If you’re anything like me, it’s almost impossible to walk past a Cantonese barbecue shop without picking up a pack of char siu (barbecue pork), siu yuk (roast pork belly) or any other of the sticky, crispy, shiny and delicious meats on offer. The thing is, they’re amazingly easy to make at home as well. This authentic char siu recipe will give you excellent results that are even better than buying them from the shop.
1.5kg pork neck or belly (skin and bone removed), cut in 5cm strips
30g (2 tbsp) sugar
40g (2 tbsp) Hoisin sauce
20g (1 tbsp) red fermented bean curd plus 40ml (2 tbsp) of its liquid
3g (1 tsp) five spice powder
15g garlic (4 cloves) crushed with ¼ tsp salt
20ml (1 tbsp) ginger juice
20g (1 tbsp) soy sauce
40g (2 tbsp) Shaoxing wine
30g 2 tbsp sugar
40ml 2 tbsp water
80g 4 tbsp maltose
- Combine all the ingredients for the marinade in a large bowl and add the pork. Coat the pork well the marinade (I do this by hand, wearing gloves). Cover with plastic wrap and refrigerate overnight (or for at least 8 hours).
- When ready to cook, combine the ingredients for the glaze and bring to a boil, stirring to dissolve the sugar.
- Heat your oven to as hot as it will go. I cook this at 230C (fan-forced). Cover a tray with foil (there will be a lot of caramel drips that will burn to black, so this just helps with the clean up) and place a tray on top. Brush the tray with oil and place the pork on top. Roast for 15 minutes.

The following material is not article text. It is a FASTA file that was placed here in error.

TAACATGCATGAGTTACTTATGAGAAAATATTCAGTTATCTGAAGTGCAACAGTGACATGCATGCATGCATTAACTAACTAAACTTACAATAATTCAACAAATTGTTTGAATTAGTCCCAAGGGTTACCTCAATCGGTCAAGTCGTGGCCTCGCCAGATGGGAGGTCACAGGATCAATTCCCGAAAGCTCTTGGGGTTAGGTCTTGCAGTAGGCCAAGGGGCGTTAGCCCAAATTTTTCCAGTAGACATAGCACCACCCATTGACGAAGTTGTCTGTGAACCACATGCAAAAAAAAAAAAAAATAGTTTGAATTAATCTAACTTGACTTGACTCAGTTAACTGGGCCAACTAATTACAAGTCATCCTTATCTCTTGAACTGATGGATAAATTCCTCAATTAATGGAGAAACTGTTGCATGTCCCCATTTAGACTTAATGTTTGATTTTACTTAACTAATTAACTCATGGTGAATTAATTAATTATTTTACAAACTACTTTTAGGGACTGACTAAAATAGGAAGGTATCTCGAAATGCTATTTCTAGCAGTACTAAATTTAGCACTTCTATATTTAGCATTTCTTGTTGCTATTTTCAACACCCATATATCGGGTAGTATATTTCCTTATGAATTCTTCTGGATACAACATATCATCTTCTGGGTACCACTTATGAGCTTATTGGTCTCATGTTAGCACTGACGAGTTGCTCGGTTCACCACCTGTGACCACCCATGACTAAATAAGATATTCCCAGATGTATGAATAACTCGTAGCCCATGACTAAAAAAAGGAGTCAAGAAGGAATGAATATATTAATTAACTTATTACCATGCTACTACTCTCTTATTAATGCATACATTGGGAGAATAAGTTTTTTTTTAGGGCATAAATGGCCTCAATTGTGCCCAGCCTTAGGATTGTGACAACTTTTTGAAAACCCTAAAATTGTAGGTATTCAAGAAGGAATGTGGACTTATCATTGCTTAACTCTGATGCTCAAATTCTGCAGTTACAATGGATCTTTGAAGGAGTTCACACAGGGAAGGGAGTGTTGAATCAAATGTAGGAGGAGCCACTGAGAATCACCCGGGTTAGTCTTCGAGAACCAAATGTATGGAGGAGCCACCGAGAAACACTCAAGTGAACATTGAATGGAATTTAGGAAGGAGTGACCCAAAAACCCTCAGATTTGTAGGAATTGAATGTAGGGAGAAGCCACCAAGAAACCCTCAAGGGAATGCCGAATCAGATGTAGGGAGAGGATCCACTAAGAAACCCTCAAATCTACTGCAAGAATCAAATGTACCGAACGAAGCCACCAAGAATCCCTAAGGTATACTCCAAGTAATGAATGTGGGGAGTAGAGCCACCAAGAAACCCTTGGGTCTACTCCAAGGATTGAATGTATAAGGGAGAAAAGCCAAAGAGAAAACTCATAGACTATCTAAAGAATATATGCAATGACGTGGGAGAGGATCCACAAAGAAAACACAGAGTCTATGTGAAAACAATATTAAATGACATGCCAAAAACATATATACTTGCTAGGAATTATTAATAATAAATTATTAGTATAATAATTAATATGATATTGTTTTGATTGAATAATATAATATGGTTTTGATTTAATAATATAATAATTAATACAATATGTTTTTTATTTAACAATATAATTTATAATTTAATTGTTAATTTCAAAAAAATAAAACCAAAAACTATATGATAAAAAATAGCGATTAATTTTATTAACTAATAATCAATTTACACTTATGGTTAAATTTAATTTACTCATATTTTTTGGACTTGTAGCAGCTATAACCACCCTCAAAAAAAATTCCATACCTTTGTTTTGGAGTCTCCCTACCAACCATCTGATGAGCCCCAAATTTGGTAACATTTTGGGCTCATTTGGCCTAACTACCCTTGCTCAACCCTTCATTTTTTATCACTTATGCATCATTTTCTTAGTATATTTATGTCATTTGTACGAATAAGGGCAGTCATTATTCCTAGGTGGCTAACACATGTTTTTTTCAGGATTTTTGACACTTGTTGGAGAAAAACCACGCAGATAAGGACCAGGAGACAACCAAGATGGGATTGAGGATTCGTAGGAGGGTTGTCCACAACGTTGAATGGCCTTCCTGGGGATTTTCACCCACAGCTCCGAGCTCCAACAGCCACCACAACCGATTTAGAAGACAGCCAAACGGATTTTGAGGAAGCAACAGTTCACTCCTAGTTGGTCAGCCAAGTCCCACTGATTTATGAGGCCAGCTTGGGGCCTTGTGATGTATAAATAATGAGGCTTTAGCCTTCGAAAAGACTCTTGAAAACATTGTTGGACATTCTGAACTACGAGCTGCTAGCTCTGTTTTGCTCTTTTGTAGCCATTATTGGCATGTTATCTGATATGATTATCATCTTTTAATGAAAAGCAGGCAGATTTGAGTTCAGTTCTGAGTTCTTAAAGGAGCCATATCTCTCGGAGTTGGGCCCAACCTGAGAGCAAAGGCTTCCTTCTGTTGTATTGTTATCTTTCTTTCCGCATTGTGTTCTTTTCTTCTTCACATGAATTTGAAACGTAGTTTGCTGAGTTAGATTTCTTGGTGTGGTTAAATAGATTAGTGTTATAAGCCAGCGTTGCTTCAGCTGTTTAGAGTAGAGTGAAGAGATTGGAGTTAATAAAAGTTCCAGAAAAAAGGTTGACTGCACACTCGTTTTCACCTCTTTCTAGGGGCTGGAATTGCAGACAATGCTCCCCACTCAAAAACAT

- While the pork is roasting, bring the glaze to a boil again. When the pork has roasted for 15 minutes, brush with the hot glaze and roast for 5 minutes. Brush with the hot glaze again and roast for 5 more minutes. Remove from the oven and brush with the glaze again and allow to rest. After the pork has rested for about 10 minutes, brush with the glaze one last time.
A video for this recipe is coming soon, but for now take a look at this one!
- The three ingredients you might find a little odd are the maltose, red fermented tofu and Hoisin sauce. All of these are common ingredients in Chinese cooking and will be available from any Asian grocery store.
- The roasting process is really important for getting good colour on the meat. The vibrant red colour on the char siu is a little to do with the red fermented tofu but really it’s more a factor of good browning of the meat, and getting good caramelisation of the glaze. You don’t need to add food colouring (although some shops do – it’s up to you really).
- The glaze should to be hot when brushing it on the pork in the oven so that it caramelises easily.
- In a Chinese barbecue oven the meat will hang on a hook so that it browns well. In a domestic oven it’s difficult to try and hang meats so it’s better just to use a tray. You don’t need to flip the meat while it’s cooking as that will just damage the glaze. Better to have 3/4 of a piece of meat beautifully glazed with a base that isn’t quite perfect than to keep flipping it and end up with a bad glaze all over.